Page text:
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Chrysippus claims that some propositions perish. including some true conditionals whose consequent is impossible and antecedent is possible, to which he appeals against Diodorus?s Master Argument. On the standard interpretation. perished propositions lack truth values. and these conditionals are true at the same time as their antecedents arc possible and consequents impossible. But perished propositions are false, and Chrysippus?s conditionals are true when their antecedent and consequent arc possible, and false when their antecedent is possible and consequent impossible. The claim (...) 

Based on a notion of "companions to stit formulas" applied in other papers dealing with astit logics, we introduce "choice formulas" and "nested choice formulas" to prove the completeness theorems for dstit logics in a language with the dstit operator as the only nontruthfunctional operator. The main logic discussed in this paper is the basic logic of dstit with multiple agents, other logics discussed include the basic logic of dstit with a single agent and some logics of dstit with multiple (...) 

Many of the formalisms used in Attribute Value grammar are notational variants of languages of propositional modal logic, and testing whether two Attribute Value Structures unify amounts to testing for modal satisfiability. In this paper we put this observation to work. We study the complexity of the satisfiability problem for nine modal languages which mirror different aspects of AVS description formalisms, including the ability to express reentrancy, the ability to express generalisations, and the ability to express recursive constraints. Two main (...) 

The paper consists of two parts. The first part begins with the problem of whether the original threevalued calculus, invented by J. Łukasiewicz, really conforms to his philosophical and semantic intuitions. I claim that one of the basic semantic assumptions underlying Łukasiewicz's threevalued logic should be that if under any possible circumstances a sentence of the form "X will be the case at time t" is true (resp. false) at time t, then this sentence must be already true (resp. false) (...)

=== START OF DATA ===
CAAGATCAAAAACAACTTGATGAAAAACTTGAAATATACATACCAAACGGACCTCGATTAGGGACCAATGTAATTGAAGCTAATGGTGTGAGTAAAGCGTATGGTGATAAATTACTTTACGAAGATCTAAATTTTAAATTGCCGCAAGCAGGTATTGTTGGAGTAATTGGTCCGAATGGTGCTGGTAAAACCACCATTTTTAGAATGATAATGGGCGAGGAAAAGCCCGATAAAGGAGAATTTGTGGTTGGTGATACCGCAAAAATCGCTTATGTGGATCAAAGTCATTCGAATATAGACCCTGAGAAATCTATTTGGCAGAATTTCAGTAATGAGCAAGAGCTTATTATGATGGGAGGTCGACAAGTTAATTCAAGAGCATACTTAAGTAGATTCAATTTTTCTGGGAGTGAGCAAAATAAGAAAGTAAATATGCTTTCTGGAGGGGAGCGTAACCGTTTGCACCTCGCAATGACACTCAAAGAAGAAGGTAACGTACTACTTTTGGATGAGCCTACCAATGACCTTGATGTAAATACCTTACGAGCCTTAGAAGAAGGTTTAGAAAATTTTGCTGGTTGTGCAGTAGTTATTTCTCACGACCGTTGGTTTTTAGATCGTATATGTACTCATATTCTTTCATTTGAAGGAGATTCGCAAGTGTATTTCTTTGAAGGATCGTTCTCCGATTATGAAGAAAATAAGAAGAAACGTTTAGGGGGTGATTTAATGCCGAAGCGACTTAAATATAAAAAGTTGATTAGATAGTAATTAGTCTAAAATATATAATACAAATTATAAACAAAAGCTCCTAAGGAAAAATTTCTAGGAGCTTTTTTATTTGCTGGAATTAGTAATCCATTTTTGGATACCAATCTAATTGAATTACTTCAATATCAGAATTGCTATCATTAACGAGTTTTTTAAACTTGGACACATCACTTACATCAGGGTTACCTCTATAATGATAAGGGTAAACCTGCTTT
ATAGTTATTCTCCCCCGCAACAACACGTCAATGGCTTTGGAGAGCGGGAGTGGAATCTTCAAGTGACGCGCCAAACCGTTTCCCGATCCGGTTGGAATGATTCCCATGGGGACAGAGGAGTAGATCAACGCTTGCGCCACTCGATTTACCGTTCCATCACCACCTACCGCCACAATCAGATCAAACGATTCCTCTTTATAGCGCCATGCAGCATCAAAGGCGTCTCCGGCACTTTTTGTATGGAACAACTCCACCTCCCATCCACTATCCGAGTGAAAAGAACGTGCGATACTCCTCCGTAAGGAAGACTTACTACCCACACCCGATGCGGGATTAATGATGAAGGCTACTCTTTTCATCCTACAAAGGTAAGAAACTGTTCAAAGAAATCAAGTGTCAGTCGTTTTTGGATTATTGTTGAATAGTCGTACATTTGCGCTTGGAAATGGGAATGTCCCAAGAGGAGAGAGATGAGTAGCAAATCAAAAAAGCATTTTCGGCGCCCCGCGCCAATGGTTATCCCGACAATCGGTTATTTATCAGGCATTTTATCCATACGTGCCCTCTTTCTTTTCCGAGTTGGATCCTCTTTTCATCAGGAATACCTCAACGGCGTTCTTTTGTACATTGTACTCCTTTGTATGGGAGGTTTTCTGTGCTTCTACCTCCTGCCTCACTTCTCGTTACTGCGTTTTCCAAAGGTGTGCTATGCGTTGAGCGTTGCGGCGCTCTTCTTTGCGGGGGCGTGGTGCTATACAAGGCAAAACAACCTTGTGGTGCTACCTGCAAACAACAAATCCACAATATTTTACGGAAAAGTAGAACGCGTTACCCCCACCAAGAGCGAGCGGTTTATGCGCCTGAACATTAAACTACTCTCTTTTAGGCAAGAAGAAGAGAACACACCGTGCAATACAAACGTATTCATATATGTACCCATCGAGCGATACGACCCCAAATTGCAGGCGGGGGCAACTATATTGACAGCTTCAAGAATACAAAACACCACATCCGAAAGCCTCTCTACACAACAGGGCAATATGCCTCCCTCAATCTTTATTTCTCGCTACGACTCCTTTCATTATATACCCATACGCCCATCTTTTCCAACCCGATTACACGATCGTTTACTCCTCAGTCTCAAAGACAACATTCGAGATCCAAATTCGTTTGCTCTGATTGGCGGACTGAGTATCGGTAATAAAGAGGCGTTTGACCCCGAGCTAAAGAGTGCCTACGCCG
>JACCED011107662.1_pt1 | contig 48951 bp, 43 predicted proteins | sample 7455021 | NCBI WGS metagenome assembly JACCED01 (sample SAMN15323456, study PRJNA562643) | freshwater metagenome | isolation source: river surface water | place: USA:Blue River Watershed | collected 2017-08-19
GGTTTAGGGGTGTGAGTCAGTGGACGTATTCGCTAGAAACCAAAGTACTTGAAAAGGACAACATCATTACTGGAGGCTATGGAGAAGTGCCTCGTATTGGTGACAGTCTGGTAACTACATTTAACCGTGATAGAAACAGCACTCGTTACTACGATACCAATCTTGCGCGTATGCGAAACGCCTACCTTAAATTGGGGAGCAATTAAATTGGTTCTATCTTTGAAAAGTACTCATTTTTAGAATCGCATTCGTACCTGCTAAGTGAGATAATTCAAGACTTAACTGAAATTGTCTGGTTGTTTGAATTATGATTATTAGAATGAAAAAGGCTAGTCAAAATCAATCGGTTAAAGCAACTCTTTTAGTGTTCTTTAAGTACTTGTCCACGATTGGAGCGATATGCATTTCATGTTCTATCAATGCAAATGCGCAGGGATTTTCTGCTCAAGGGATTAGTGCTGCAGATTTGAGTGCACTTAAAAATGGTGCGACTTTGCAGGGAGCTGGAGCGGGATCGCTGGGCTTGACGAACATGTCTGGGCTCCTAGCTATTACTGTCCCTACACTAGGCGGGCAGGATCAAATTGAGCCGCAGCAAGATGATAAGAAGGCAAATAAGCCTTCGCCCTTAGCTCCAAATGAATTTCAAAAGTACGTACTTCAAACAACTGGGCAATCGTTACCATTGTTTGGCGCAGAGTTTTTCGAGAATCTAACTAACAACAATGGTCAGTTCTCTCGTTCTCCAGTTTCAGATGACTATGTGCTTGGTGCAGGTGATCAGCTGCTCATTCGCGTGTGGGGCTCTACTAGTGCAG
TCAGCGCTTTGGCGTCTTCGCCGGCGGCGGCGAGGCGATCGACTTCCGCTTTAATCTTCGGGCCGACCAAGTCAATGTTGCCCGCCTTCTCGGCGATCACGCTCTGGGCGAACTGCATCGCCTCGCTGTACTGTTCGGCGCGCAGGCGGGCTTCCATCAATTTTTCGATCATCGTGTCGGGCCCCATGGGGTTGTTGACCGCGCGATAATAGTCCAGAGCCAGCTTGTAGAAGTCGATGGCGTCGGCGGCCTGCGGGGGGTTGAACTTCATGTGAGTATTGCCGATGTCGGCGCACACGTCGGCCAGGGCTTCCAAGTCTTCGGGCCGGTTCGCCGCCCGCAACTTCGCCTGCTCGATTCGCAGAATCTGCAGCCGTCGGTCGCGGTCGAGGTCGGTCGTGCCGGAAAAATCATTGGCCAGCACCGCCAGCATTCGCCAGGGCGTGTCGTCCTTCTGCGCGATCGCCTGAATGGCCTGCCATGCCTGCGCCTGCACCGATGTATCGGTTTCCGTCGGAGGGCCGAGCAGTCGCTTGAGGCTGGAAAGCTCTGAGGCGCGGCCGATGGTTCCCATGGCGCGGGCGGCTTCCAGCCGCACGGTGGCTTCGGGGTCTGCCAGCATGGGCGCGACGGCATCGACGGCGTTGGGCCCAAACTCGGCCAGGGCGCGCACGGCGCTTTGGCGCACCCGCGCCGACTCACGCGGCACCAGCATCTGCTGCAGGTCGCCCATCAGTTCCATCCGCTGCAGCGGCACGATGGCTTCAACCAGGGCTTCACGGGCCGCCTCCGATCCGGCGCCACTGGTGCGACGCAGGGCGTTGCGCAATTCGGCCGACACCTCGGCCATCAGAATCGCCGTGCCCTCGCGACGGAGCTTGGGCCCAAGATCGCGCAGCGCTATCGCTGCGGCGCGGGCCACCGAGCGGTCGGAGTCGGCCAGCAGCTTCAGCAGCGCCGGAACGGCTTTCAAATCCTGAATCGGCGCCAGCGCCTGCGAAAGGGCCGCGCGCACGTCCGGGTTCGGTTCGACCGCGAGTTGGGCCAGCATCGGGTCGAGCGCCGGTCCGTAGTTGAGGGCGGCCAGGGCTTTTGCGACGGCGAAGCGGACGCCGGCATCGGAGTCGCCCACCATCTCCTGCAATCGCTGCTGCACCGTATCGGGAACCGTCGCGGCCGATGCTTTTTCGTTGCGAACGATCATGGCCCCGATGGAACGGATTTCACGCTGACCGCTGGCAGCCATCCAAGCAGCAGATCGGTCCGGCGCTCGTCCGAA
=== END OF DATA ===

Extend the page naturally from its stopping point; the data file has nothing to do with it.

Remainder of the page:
Presentism states that everything is present. Crucial to our understanding of this thesis is how we interpret the ‘is’. Recently, several philosophers have claimed that on any interpretation presentism comes out as either trivially true or manifestly false. Yet, presentism is meant to be a substantive and interesting thesis. I outline in detail the nature of the problem and the standard interpretative options. After unfavourably assessing several popular responses in the literature, I offer an alternative interpretation that provides the desired (...) 

In the consistent histories formalism one specifies a family of histories as an exhaustive set of pairwise exclusive descriptions of the dynamics of a quantum system. We define branching families of histories, which strike a middle ground between the two available mathematically precise definitions of families of histories, viz., product families and Isham’s history projector operator formalism. The former are too narrow for applications, and the latter’s generality comes at a certain cost, barring an intuitive reading of the “histories”. Branching (...) 



In Prior’s tenselogical analysis, we can avoid mentioning instants in our language by construing them as propositions of a special kind. Instead of qualifying instants by predicates, we may qualify propositions by modalities. Prior shows that by changing the informal interpretation of our modallike language, we can similarly attempt to avoid ontological commitments to worlds and even to selves and other bona fide individuals. As he notes, the paraphrasing strategy works too generally to be of direct metaphysical use. I wish (...) 

An underexplored intermediate position between traditional materialism and traditional idealism is the view that although the spatiotemporal world is purely material, minds nonetheless have a metaphysically special place in it. One way this can be is via a special role that subjects have in the metaphysics of material objects. Some metaphysical aspect of material objects might require the existence of subjects. This would support that minds must exist if material objects exist and thus that a mindless material world is impossible. (...)